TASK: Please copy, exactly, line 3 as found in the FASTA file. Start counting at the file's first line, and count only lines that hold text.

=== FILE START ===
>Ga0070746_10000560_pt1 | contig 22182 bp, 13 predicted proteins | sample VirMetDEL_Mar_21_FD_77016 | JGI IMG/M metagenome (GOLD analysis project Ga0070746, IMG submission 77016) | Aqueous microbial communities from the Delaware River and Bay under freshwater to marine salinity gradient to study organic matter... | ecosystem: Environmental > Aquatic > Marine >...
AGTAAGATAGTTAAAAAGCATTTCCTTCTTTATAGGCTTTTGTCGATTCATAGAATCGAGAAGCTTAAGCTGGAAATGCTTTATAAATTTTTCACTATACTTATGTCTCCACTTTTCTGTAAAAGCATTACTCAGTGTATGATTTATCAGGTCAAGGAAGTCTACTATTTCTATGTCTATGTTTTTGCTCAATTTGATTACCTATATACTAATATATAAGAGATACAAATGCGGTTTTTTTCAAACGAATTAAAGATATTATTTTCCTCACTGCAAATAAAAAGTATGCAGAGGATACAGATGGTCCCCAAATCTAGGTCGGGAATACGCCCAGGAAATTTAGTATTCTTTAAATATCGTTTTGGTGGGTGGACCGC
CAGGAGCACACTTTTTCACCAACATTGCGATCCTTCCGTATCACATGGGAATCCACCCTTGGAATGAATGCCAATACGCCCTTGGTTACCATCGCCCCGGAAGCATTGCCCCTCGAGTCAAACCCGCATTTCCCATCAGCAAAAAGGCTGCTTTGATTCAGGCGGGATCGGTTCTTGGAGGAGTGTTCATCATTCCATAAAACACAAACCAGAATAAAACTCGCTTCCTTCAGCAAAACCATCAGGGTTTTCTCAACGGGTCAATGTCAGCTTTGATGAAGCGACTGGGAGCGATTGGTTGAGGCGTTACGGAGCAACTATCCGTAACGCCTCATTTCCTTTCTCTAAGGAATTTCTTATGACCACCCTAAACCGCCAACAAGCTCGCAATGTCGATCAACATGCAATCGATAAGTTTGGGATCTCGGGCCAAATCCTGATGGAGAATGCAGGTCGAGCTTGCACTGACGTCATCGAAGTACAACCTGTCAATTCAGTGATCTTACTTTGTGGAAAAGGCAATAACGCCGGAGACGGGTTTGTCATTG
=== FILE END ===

CAGGAGCACACTTTTTCACCAACATTGCGATCCTTCCGTATCACATGGGAATCCACCCTTGGAATGAATGCCAATACGCCCTTGGTTACCATCGCCCCGGAAGCATTGCCCCTCGAGTCAAACCCGCATTTCCCATCAGCAAAAAGGCTGCTTTGATTCAGGCGGGATCGGTTCTTGGAGGAGTGTTCATCATTCCATAAAACACAAACCAGAATAAAACTCGCTTCCTTCAGCAAAACCATCAGGGTTTTCTCAACGGGTCAATGTCAGCTTTGATGAAGCGACTGGGAGCGATTGGTTGAGGCGTTACGGAGCAACTATCCGTAACGCCTCATTTCCTTTCTCTAAGGAATTTCTTATGACCACCCTAAACCGCCAACAAGCTCGCAATGTCGATCAACATGCAATCGATAAGTTTGGGATCTCGGGCCAAATCCTGATGGAGAATGCAGGTCGAGCTTGCACTGACGTCATCGAAGTACAACCTGTCAATTCAGTGATCTTACTTTGTGGAAAAGGCAATAACGCCGGAGACGGGTTTGTCATTG